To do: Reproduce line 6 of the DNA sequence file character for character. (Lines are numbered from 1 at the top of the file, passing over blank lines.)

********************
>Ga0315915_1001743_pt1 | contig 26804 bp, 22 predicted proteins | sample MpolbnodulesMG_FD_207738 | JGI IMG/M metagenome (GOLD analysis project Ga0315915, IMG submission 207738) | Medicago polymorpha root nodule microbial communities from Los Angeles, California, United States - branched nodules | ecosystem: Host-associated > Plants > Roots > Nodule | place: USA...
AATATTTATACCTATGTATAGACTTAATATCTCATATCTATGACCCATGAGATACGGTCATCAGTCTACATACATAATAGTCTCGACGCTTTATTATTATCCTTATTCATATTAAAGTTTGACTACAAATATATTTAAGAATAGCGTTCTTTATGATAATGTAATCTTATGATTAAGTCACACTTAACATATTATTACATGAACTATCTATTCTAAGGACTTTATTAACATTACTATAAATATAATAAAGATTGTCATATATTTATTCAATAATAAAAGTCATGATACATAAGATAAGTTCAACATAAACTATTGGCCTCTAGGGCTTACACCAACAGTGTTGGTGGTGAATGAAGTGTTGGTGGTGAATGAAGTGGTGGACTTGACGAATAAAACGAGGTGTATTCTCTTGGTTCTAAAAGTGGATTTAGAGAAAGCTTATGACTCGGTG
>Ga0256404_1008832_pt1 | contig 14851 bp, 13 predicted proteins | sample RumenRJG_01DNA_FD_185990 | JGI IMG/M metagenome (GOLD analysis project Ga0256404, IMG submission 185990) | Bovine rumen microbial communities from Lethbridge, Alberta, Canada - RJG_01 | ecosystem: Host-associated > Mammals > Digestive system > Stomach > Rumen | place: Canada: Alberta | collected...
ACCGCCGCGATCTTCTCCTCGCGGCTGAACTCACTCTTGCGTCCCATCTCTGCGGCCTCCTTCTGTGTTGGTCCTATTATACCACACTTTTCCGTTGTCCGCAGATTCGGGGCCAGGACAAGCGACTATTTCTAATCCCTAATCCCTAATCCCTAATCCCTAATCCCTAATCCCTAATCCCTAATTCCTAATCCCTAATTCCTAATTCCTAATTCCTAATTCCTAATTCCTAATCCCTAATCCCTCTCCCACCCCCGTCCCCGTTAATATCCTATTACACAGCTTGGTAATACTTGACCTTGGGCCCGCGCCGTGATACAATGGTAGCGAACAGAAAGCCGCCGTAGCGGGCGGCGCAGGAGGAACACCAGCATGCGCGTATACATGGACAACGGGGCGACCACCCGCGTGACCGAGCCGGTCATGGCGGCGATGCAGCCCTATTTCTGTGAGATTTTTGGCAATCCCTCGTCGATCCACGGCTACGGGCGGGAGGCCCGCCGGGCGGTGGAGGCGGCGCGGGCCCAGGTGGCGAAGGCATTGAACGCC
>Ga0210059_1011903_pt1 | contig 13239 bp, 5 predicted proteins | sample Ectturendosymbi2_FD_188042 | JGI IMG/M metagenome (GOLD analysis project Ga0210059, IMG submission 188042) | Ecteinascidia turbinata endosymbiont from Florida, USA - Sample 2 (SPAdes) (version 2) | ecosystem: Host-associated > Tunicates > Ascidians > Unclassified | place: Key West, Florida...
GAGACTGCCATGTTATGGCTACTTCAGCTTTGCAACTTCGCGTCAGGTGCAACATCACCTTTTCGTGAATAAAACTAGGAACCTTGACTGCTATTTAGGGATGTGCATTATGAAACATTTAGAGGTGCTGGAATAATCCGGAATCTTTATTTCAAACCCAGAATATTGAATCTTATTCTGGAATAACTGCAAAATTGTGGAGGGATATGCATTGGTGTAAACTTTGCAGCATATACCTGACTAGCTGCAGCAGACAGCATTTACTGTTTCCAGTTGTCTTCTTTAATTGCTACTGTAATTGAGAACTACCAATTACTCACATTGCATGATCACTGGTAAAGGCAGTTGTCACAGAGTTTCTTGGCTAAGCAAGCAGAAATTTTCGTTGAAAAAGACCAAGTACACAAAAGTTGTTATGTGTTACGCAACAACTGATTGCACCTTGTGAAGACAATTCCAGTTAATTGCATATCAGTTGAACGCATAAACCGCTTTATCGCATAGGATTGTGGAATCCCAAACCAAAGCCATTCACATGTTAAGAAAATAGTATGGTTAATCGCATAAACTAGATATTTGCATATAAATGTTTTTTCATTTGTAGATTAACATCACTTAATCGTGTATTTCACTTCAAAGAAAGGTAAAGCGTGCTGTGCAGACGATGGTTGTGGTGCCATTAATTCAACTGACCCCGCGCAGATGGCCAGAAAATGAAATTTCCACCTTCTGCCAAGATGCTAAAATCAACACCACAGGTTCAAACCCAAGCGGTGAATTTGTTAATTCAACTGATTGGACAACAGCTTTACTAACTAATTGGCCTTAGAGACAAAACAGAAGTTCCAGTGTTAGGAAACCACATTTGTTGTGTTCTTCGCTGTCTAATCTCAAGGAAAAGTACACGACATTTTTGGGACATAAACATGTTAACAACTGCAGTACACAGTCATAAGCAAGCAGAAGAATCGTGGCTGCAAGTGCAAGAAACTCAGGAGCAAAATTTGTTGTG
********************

GAGACTGCCATGTTATGGCTACTTCAGCTTTGCAACTTCGCGTCAGGTGCAACATCACCTTTTCGTGAATAAAACTAGGAACCTTGACTGCTATTTAGGGATGTGCATTATGAAACATTTAGAGGTGCTGGAATAATCCGGAATCTTTATTTCAAACCCAGAATATTGAATCTTATTCTGGAATAACTGCAAAATTGTGGAGGGATATGCATTGGTGTAAACTTTGCAGCATATACCTGACTAGCTGCAGCAGACAGCATTTACTGTTTCCAGTTGTCTTCTTTAATTGCTACTGTAATTGAGAACTACCAATTACTCACATTGCATGATCACTGGTAAAGGCAGTTGTCACAGAGTTTCTTGGCTAAGCAAGCAGAAATTTTCGTTGAAAAAGACCAAGTACACAAAAGTTGTTATGTGTTACGCAACAACTGATTGCACCTTGTGAAGACAATTCCAGTTAATTGCATATCAGTTGAACGCATAAACCGCTTTATCGCATAGGATTGTGGAATCCCAAACCAAAGCCATTCACATGTTAAGAAAATAGTATGGTTAATCGCATAAACTAGATATTTGCATATAAATGTTTTTTCATTTGTAGATTAACATCACTTAATCGTGTATTTCACTTCAAAGAAAGGTAAAGCGTGCTGTGCAGACGATGGTTGTGGTGCCATTAATTCAACTGACCCCGCGCAGATGGCCAGAAAATGAAATTTCCACCTTCTGCCAAGATGCTAAAATCAACACCACAGGTTCAAACCCAAGCGGTGAATTTGTTAATTCAACTGATTGGACAACAGCTTTACTAACTAATTGGCCTTAGAGACAAAACAGAAGTTCCAGTGTTAGGAAACCACATTTGTTGTGTTCTTCGCTGTCTAATCTCAAGGAAAAGTACACGACATTTTTGGGACATAAACATGTTAACAACTGCAGTACACAGTCATAAGCAAGCAGAAGAATCGTGGCTGCAAGTGCAAGAAACTCAGGAGCAAAATTTGTTGTG